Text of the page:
I’ve recently gained a new understanding of what it means to “want.”
I had previously put it into two broad categories.
The first category was one of complete ownership and responsibility (read: I need to control the outcome).
While I knew on some level that we only have so much control, it was difficult to really want something knowing that it might not happen. The gap between desiring something and actually getting it left too much room for shame to surface. What if I claimed that I wanted something and never got it? What would that say about my self-worth? It was often too painful to want something for fear that I’d come out on the other side with evidence that I wasn’t “good enough” to have it.
This is a terrible set-up, isn’t it?
Stuck within this orientation of control, I had to be rather rigid in my thinking. I had to take stock of what needed to happen and how I could make it happen. Of course, this was based on my current reality at the time (where the achieved desire didn’t exist and, therefore, seemed impossible right out of the gates). In other words, I had to clamp down and manufacture a road map toward my future that was based solely on my past. It couldn’t include the unknown, abundant, mystical, and mysterious nature of the future because that would leave me open to the “gap of shame.” It couldn’t be an openhearted journey; it had to be a painstaking one where each and every step was fraught with “is this where it’s all going to fall apart?” There was so much pressure, so much responsibility for things that I couldn’t be responsible for, and if all my efforts were to try and achieve something so that I would ultimately feel “worthy,” I remained, by default, unworthy.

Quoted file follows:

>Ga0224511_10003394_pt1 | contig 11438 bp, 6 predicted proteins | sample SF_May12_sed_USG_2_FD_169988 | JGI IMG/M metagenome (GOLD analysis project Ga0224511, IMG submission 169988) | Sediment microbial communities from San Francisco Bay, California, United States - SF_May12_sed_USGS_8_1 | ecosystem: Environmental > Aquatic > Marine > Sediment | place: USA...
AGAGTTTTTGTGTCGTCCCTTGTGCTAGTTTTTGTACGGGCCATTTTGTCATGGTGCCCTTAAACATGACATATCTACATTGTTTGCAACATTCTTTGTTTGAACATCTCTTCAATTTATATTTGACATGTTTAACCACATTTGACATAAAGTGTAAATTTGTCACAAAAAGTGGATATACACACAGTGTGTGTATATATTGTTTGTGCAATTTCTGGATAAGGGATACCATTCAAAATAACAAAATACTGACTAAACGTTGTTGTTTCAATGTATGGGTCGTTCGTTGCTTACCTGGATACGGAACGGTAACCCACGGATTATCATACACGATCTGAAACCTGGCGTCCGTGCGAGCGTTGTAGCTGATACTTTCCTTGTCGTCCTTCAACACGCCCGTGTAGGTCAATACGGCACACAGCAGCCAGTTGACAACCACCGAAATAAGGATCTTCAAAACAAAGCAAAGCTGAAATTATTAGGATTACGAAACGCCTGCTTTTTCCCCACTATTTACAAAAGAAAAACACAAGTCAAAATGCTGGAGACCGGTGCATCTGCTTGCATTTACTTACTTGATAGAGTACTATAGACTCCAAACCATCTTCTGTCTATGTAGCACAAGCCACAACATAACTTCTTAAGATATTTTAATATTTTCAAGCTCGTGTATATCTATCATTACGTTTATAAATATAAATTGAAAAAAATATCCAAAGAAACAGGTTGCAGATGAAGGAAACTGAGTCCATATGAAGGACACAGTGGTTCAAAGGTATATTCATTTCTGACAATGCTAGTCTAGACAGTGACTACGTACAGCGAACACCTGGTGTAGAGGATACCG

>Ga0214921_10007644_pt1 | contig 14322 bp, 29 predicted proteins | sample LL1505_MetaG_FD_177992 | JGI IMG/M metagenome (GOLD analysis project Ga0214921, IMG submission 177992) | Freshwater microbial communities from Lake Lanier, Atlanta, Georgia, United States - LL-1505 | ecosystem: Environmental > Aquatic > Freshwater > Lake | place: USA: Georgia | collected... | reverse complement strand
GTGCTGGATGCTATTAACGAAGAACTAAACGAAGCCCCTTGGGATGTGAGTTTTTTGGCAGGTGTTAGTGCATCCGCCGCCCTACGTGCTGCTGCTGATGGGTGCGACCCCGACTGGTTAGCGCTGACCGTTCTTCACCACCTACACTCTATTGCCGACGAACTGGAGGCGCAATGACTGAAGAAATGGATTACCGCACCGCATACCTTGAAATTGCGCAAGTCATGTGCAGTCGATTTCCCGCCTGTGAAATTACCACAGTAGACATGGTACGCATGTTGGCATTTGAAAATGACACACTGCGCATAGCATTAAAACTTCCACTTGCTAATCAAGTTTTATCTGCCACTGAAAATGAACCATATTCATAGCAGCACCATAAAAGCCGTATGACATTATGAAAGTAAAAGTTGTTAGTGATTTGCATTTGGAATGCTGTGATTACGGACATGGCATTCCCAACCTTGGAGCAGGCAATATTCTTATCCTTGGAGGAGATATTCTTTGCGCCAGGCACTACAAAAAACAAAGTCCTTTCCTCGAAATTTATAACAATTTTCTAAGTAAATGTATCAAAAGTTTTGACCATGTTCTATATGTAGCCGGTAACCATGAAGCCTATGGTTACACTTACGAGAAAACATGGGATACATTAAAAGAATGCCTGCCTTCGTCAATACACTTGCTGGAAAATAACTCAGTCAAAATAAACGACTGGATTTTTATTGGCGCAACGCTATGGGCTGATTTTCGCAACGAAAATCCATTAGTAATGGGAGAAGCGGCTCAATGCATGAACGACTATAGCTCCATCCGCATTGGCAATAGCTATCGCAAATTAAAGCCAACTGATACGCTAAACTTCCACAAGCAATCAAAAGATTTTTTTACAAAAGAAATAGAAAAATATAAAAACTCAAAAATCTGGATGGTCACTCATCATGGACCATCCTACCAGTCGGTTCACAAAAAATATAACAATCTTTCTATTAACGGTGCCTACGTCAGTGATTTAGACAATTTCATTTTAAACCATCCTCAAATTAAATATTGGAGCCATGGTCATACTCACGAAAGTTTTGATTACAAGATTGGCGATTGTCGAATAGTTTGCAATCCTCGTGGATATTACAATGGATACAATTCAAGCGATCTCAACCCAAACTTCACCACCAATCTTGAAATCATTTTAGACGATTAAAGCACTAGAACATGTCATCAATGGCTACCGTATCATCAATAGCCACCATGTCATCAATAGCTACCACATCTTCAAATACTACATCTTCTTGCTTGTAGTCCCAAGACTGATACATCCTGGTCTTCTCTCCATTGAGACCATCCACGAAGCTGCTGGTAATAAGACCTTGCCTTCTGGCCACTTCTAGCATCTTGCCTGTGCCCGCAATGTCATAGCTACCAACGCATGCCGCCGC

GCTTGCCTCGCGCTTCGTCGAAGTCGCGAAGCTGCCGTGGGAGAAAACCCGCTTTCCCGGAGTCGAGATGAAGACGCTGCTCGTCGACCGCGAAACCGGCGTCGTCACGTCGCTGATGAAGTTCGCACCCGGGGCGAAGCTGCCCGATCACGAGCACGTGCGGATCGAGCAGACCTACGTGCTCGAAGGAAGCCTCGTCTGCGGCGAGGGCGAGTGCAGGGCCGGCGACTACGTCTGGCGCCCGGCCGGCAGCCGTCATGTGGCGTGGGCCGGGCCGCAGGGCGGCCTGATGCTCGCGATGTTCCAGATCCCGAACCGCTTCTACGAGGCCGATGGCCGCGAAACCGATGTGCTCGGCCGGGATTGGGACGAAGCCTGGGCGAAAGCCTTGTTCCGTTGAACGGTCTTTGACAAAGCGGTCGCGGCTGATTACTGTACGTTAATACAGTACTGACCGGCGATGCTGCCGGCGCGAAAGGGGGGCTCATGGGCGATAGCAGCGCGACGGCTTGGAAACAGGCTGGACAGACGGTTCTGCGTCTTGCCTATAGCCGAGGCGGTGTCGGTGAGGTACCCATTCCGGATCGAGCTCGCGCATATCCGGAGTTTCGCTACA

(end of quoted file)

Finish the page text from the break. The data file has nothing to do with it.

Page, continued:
The other category for wanting something was forcing myself not to want it at all.
I had to deny its very existence. When you look at the former category, it’s easy to see why this might be a welcomed alternative. Why face the potential for failure? (And from a shame perspective: not a failed venture but failing as a human being!) Nope, that definitely wasn’t worth it, so the kinder approach was to make believe that I didn’t (or shouldn’t) want something to begin with. No risk, no reward, but did I mention, no risk! I would come up with lots of creative way of shutting down the longing, but my favorite method was judgment. I would shame myself for wanting something before I ever hoped to have it. (Isn’t shame sneaky that way?) This actually begs the question: If shame gets ignited in response to my longing no matter what, what might transpire if I acknowledge both the shame and my want? I’ll say more about that in a minute.